Embracing deep tech is transforming Australia’s manufacturing sector.
Manufacturing in Australia has faced big challenges, as well as embraced big opportunities, in recent decades as globalisation impacts supply chains, competition ramps up internationally, and consumer markets expand and demand new, innovative products.
Despite the challenges, the sector is an important part of the Australian economy, employing around one million people — the seventh biggest employing industry — and accounting for 11 per cent of annual export earnings.
The Innovative Manufacturing CRC (IMCRC) runs from 2015 to 2022 and aims to accelerate Australian manufacturing into the fourth industrial revolution (Industry 4.0), helping companies transform into high-value, high-knowledge-based businesses that will flourish in the digital economy.
“Australia’s manufacturing sector is seeing a new generation of high-tech advanced manufacturers emerge,” says David Chuter, CEO and Managing Director of IMCRC. “We hope to strengthen them and the sector to be resilient to future disruptions and ensure Australia has national capabilities that are also world relevant.”
Manufacturing has been hit hard by free-trade deals and competition from low-wage economies in recent decades, but globalisation goes both ways, he says.
“We’re now seeing companies embracing innovation in every aspect of their business, undertaking extensive research, adopting advanced manufacturing techniques and looking overseas for growth.”
IMCRC works closely with local manufacturers to co-fund industry-led research collaborations that help companies explore innovative business models and new technologies, adopt additive manufacturing and advanced materials, apply automation and robotics to improve processing and use sensors and data analytics to streamline production and boost reliability.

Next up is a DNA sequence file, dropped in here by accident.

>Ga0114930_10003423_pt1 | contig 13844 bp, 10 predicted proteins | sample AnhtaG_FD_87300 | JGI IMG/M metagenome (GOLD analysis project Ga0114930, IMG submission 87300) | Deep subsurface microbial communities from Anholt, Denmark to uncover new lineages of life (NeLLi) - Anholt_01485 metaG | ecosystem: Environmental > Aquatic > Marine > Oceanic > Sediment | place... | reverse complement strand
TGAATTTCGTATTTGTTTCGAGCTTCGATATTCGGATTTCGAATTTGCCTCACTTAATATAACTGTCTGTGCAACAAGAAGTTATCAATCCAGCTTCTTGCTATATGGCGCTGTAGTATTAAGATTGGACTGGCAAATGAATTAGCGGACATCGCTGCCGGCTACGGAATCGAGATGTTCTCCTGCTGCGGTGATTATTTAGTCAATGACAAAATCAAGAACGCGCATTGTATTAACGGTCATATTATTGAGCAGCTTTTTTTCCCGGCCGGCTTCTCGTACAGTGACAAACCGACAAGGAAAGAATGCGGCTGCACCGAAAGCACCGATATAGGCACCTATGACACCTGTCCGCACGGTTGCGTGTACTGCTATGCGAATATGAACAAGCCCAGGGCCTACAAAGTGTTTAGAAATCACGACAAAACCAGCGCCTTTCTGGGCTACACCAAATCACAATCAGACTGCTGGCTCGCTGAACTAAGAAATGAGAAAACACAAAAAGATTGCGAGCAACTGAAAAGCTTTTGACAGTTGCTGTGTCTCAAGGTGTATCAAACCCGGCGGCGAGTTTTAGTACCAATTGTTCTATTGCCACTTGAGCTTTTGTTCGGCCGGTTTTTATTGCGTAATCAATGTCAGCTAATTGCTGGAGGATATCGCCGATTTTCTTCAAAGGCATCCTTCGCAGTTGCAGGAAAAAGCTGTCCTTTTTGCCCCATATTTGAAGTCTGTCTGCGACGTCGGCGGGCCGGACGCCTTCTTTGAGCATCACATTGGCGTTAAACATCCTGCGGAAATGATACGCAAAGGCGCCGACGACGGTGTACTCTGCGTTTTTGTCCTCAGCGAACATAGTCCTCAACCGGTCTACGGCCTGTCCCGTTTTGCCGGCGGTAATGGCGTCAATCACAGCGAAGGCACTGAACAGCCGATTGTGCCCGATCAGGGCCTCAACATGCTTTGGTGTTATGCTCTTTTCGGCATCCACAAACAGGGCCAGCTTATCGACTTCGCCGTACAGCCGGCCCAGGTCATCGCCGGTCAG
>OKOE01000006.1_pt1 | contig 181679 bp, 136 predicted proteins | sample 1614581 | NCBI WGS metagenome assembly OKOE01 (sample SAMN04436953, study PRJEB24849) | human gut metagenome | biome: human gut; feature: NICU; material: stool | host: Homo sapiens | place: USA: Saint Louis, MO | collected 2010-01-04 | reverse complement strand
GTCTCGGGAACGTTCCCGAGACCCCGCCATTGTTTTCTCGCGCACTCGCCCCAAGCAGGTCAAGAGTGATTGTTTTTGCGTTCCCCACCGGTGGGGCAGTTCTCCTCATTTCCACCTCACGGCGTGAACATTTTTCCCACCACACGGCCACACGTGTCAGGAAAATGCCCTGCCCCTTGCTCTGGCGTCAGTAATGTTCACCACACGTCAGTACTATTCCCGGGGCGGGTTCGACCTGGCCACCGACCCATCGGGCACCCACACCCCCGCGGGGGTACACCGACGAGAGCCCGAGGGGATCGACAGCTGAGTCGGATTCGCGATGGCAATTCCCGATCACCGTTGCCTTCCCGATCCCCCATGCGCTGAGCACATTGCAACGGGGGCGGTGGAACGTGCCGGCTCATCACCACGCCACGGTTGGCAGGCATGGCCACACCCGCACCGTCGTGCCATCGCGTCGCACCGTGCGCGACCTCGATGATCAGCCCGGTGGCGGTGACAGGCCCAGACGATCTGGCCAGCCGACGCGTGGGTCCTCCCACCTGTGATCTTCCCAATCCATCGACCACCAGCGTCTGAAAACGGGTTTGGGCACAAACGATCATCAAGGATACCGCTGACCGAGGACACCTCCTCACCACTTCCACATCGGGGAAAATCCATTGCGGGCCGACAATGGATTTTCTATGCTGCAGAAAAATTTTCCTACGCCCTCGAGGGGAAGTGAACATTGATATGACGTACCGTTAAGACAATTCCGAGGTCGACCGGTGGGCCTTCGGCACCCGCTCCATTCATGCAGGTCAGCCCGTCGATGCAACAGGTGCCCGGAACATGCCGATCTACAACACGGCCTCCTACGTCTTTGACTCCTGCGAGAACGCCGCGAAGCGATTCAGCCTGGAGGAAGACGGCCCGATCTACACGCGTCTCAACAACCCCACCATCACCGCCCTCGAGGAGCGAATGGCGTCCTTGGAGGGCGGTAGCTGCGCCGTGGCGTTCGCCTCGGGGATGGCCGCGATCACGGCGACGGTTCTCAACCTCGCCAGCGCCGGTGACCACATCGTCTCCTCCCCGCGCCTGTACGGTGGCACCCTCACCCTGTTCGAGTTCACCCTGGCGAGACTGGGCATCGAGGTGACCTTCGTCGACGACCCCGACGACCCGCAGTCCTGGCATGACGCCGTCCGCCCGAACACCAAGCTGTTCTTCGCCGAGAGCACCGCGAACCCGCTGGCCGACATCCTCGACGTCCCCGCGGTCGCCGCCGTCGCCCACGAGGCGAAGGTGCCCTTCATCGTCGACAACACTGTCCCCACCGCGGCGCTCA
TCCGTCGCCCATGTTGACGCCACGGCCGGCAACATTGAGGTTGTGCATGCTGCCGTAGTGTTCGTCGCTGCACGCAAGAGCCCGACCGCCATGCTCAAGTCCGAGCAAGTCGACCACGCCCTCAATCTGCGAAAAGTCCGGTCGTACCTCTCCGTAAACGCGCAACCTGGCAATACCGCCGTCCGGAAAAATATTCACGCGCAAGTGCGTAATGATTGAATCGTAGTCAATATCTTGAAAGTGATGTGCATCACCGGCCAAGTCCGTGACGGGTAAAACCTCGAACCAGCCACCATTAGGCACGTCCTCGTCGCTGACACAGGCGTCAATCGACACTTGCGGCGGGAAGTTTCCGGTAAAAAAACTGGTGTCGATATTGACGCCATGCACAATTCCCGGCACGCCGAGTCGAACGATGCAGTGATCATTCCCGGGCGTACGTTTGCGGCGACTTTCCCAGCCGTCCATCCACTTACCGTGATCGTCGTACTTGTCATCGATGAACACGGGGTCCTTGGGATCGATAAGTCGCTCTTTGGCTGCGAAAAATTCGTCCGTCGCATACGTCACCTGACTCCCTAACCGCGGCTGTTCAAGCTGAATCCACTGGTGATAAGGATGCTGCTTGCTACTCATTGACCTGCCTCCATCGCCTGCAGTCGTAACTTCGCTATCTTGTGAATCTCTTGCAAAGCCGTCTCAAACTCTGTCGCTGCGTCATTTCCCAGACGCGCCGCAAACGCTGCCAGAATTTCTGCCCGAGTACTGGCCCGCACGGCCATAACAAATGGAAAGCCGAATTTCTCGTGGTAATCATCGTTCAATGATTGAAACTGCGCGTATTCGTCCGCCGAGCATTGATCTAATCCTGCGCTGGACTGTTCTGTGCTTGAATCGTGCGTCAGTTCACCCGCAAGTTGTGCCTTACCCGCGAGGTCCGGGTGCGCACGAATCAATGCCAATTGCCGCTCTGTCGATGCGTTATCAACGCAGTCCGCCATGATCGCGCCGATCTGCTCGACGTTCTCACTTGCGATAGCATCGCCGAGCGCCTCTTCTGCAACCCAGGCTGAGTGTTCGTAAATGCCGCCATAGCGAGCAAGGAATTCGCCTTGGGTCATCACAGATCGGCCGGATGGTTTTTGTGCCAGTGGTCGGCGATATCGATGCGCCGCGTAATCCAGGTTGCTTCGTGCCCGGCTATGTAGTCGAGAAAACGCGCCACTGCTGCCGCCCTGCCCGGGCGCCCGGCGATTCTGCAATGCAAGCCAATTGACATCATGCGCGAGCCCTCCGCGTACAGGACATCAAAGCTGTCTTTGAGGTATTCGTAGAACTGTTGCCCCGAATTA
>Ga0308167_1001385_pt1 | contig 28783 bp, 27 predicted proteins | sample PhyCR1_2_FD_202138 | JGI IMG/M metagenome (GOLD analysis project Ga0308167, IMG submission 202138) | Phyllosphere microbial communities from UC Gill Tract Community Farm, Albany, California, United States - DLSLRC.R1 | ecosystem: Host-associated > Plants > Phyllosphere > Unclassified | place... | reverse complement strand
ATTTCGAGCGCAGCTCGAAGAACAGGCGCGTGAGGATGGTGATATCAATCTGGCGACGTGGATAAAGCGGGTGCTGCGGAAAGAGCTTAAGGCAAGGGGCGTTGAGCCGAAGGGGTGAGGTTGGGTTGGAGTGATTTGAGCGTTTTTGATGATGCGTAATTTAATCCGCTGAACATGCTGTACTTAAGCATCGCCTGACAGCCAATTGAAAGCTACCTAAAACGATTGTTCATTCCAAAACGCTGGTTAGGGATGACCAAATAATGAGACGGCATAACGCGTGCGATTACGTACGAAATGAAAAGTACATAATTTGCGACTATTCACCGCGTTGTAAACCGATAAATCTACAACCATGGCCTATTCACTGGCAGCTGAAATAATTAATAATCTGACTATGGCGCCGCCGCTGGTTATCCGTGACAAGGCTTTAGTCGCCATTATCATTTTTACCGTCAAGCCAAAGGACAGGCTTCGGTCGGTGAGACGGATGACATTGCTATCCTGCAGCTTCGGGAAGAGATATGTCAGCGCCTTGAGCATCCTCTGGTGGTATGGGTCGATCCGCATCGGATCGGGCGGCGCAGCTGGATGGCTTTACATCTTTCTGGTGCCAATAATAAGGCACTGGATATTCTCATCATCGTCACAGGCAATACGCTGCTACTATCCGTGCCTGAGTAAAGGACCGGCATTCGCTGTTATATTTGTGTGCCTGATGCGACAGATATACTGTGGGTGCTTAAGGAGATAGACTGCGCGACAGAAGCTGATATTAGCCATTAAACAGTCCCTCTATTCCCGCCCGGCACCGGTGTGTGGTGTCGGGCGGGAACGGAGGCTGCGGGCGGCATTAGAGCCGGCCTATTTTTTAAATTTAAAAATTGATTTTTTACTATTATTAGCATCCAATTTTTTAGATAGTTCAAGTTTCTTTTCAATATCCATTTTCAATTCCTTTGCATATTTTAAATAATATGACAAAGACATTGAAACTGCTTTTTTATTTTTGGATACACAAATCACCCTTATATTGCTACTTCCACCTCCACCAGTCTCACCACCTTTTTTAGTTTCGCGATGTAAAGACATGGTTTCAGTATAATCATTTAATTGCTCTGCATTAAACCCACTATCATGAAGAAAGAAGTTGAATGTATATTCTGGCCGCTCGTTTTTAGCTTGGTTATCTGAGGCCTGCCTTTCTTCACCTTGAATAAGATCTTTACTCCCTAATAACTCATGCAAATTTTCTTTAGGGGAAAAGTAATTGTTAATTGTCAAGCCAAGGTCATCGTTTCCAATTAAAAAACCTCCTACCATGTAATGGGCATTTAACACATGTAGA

To date, IMCRC has more than 30 research projects approved in all primary industry sectors across Australia.
“Our role is more than just co-funding manufacturing research projects that help catalyse the uptake of Industry 4.0 technologies, although that’s part of it,” says Chuter.
Most businesses in Australia’s manufacturing sector are small and medium enterprises with revenue below $10 million and employing fewer than 20 people.
IMCRC’s Industrial Transformation Program helps SMEs become advanced manufacturers to support the wider cause of manufacturing transformation.
The program offers SMEs education and advocacy resources to help them rethink their business operations and adopt a new approach to manufacturing, constantly enhance and improve their processes and embrace advanced digital technologies to drive value for business and consumers.
IMCRC has developed a business diagnostic tool called futuremap®. Since the 2018 launch, the CRC has run more than 50 futuremap® workshops across Australia, guiding hundreds of local manufacturers through identifying areas of improvement in their business.
Upgrading Mattress Manufacturing
David Kaplan, Founder and Managing Director of Melbourne-based manufacturer Sleep Corp, attended a futuremap® workshop before embarking on an Industry 4.0 research project with Swinburne University, co-funded by IMCRC.
“We’re embracing Industry 4.0 systems so that Sleep Corp can continue as a proud Australian-owned and made manufacturer on the world stage, delivering exceptional products as efficiently and as cost-effectively as possible,” he says.
Sleep Corp was founded in 1980 and produces the Protect-A-Bed brand of mattress protectors sold in Australia and New Zealand, as well as other top-of-bed consumer and commercial-grade ranges. Since January 2019, the company has been working with Swinburne University to develop a novel Virtual Manufacturing System (VMS) to fully automate their manufacturing plant.
The VMS will connect robotics-based machinery to a digital twin, so product manufacture is faster and more flexible, and can quickly adapt to meet customer requirements while remaining cost-competitive.